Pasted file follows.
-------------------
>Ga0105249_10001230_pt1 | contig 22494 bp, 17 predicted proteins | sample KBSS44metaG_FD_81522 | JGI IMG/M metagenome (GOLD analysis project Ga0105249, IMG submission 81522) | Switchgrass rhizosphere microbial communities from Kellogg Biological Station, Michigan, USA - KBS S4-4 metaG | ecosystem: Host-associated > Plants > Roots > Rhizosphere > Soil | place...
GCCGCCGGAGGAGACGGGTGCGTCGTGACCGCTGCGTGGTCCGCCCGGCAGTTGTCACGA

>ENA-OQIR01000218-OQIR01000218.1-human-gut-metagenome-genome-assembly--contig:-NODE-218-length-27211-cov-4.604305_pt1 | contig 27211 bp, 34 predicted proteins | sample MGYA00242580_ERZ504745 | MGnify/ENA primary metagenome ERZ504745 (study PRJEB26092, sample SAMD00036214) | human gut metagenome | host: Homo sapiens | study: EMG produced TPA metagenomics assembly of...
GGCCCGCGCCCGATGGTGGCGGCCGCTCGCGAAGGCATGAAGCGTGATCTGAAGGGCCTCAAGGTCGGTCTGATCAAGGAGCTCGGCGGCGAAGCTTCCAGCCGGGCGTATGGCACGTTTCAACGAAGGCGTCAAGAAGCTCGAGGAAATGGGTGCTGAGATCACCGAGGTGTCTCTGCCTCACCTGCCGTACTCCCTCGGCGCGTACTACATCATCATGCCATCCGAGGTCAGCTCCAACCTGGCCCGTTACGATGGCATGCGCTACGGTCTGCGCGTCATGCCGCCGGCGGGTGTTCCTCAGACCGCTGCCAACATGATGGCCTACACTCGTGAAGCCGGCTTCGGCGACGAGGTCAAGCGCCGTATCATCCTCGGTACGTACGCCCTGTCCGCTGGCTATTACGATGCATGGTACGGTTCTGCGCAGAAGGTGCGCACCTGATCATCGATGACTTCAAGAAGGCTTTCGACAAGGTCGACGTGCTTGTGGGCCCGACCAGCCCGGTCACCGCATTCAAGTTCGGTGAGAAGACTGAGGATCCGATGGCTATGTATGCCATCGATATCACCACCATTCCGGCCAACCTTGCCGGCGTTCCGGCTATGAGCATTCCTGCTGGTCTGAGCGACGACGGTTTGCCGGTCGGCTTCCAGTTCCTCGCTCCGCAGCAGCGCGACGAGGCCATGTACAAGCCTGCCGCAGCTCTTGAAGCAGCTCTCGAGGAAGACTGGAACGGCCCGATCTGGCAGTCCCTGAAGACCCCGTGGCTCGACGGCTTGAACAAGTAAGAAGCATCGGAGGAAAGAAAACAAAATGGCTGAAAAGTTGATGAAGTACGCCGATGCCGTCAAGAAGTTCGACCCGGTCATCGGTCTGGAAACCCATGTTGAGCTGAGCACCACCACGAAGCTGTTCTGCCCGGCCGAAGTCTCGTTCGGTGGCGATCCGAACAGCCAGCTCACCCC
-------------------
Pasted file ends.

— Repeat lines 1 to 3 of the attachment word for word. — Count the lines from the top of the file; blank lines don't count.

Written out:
>Ga0105249_10001230_pt1 | contig 22494 bp, 17 predicted proteins | sample KBSS44metaG_FD_81522 | JGI IMG/M metagenome (GOLD analysis project Ga0105249, IMG submission 81522) | Switchgrass rhizosphere microbial communities from Kellogg Biological Station, Michigan, USA - KBS S4-4 metaG | ecosystem: Host-associated > Plants > Roots > Rhizosphere > Soil | place...
GCCGCCGGAGGAGACGGGTGCGTCGTGACCGCTGCGTGGTCCGCCCGGCAGTTGTCACGA

>ENA-OQIR01000218-OQIR01000218.1-human-gut-metagenome-genome-assembly--contig:-NODE-218-length-27211-cov-4.604305_pt1 | contig 27211 bp, 34 predicted proteins | sample MGYA00242580_ERZ504745 | MGnify/ENA primary metagenome ERZ504745 (study PRJEB26092, sample SAMD00036214) | human gut metagenome | host: Homo sapiens | study: EMG produced TPA metagenomics assembly of...